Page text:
So we’re in real kill-all-the-butterflies territory here. This throws out the whole “comprehensible actions that lead to comprehensible consequences” portion of our list.
Even this could potentially be made to work if they got the last bullet point right: “The ability to try the same challenge or a similar challenge over and over allowing you to learn”. And they actually got closer on this one than the previous two. There is only one scenario to play (until you beat it, unlocking the next one). This scenario can not be beaten creatively, or in a myriad of ways. There are a narrow few solutions to each level. This makes The Fate of the World a traditional puzzle game instead of an open Civilizationy strategy game. Your goal is to find the right path through the disastrous future. The one shining road of hope. This is what makes the game somewhat playable. This Groundhog Day like approach to saving the world.
Unfortunately there is a magic game design number they are breaking. I don’t know what the value of this number is but I know its units. It is (time invested)*(percent chance of failure). It is the price of failure. And it is too god damned high. I am willing to invest an hour to replay the same level as long as each play through provides big insights “oh, people who are unhappy go to war”. If I get enough insights per minute then It’s worth playing through again. As I figure out the big systems, however, I’m getting fewer and fewer insights per minute because the little interactions are harder and harder to untangle. That’s why most games are about learning just a few systems and mabey layering in more systems over time. It keeps us learning at a reasonable rate.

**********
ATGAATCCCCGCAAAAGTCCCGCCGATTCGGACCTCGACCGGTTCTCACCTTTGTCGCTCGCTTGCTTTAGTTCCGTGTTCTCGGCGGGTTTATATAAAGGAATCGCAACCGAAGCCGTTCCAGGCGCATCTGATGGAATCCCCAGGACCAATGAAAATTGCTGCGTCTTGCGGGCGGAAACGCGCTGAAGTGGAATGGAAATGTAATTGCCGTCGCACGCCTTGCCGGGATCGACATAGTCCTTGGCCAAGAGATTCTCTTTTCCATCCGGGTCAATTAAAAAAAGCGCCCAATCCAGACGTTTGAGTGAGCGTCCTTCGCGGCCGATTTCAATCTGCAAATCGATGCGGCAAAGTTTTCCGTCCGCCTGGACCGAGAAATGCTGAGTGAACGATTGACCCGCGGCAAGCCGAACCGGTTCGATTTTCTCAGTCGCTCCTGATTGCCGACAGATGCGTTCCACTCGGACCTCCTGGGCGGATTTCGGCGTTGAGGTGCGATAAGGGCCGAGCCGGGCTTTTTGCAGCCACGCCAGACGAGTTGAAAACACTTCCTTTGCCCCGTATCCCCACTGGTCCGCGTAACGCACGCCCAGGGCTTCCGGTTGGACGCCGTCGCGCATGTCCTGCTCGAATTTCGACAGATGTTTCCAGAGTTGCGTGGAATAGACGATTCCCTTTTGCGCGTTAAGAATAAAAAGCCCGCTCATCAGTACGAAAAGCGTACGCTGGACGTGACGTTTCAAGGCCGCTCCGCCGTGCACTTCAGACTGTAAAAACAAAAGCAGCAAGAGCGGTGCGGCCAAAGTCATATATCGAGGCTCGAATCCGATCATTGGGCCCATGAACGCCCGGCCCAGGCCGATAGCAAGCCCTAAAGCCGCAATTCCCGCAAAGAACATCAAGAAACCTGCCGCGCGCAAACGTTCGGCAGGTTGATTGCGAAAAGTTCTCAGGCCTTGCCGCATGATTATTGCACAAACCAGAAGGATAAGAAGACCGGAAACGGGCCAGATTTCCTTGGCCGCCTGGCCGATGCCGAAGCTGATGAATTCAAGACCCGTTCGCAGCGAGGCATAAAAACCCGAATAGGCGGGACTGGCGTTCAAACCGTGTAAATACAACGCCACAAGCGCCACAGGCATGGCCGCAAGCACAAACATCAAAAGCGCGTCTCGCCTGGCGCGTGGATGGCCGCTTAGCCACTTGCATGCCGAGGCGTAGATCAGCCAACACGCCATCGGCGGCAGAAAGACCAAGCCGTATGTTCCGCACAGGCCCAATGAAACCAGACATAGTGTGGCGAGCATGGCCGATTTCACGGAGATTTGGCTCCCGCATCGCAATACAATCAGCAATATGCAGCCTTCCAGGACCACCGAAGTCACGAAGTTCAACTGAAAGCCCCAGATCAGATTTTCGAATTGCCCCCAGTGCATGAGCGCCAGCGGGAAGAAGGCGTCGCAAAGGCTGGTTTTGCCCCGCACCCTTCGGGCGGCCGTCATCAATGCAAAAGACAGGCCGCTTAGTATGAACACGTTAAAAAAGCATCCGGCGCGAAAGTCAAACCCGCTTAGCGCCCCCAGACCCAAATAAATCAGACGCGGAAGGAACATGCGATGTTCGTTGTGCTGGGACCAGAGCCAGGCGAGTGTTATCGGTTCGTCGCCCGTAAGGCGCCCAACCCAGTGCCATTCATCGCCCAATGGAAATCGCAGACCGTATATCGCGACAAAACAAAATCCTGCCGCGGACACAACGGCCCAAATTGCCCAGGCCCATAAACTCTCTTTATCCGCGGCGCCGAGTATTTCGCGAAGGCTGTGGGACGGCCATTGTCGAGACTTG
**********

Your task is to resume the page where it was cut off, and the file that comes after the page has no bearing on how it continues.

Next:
They could have fixed this game by ripping out three quarters of the systems and focusing on the few that express the soul of the problem. Or they could have given us tiny little problems to solve in this labyrinth of rules (probably not as fun). As it is I find the game frustrating and opaque although if you’re looking for a massive knot to untangle while blindfolded you couldn’t do better.
One last note. Bizarrely, this game is based on a previous flash game by the same developers that has the opposite problems! It lays all the rules out at your feet leaving you nothing to learn. Try it out here. Don’t assume it captures the feel of Fate of the World, it is in many ways it’s shadowy opposite.